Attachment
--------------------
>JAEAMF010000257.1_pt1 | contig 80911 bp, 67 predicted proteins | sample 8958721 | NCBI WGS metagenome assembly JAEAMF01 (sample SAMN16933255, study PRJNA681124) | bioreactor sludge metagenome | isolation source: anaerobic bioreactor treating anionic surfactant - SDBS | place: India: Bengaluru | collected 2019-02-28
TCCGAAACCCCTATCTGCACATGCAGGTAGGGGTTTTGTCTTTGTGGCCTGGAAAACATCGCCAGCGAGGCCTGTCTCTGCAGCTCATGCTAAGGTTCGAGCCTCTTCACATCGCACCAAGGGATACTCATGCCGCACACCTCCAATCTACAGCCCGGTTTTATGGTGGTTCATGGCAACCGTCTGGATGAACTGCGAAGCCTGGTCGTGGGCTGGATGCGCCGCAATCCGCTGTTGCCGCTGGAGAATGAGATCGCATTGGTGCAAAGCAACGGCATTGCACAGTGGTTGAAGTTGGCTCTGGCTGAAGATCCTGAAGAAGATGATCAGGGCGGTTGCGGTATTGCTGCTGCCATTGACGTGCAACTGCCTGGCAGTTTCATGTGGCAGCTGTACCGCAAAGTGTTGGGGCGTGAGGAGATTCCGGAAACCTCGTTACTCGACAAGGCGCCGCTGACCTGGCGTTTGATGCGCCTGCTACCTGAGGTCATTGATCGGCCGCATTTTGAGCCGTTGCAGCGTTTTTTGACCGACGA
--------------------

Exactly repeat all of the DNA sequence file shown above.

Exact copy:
>JAEAMF010000257.1_pt1 | contig 80911 bp, 67 predicted proteins | sample 8958721 | NCBI WGS metagenome assembly JAEAMF01 (sample SAMN16933255, study PRJNA681124) | bioreactor sludge metagenome | isolation source: anaerobic bioreactor treating anionic surfactant - SDBS | place: India: Bengaluru | collected 2019-02-28
TCCGAAACCCCTATCTGCACATGCAGGTAGGGGTTTTGTCTTTGTGGCCTGGAAAACATCGCCAGCGAGGCCTGTCTCTGCAGCTCATGCTAAGGTTCGAGCCTCTTCACATCGCACCAAGGGATACTCATGCCGCACACCTCCAATCTACAGCCCGGTTTTATGGTGGTTCATGGCAACCGTCTGGATGAACTGCGAAGCCTGGTCGTGGGCTGGATGCGCCGCAATCCGCTGTTGCCGCTGGAGAATGAGATCGCATTGGTGCAAAGCAACGGCATTGCACAGTGGTTGAAGTTGGCTCTGGCTGAAGATCCTGAAGAAGATGATCAGGGCGGTTGCGGTATTGCTGCTGCCATTGACGTGCAACTGCCTGGCAGTTTCATGTGGCAGCTGTACCGCAAAGTGTTGGGGCGTGAGGAGATTCCGGAAACCTCGTTACTCGACAAGGCGCCGCTGACCTGGCGTTTGATGCGCCTGCTACCTGAGGTCATTGATCGGCCGCATTTTGAGCCGTTGCAGCGTTTTTTGACCGACGA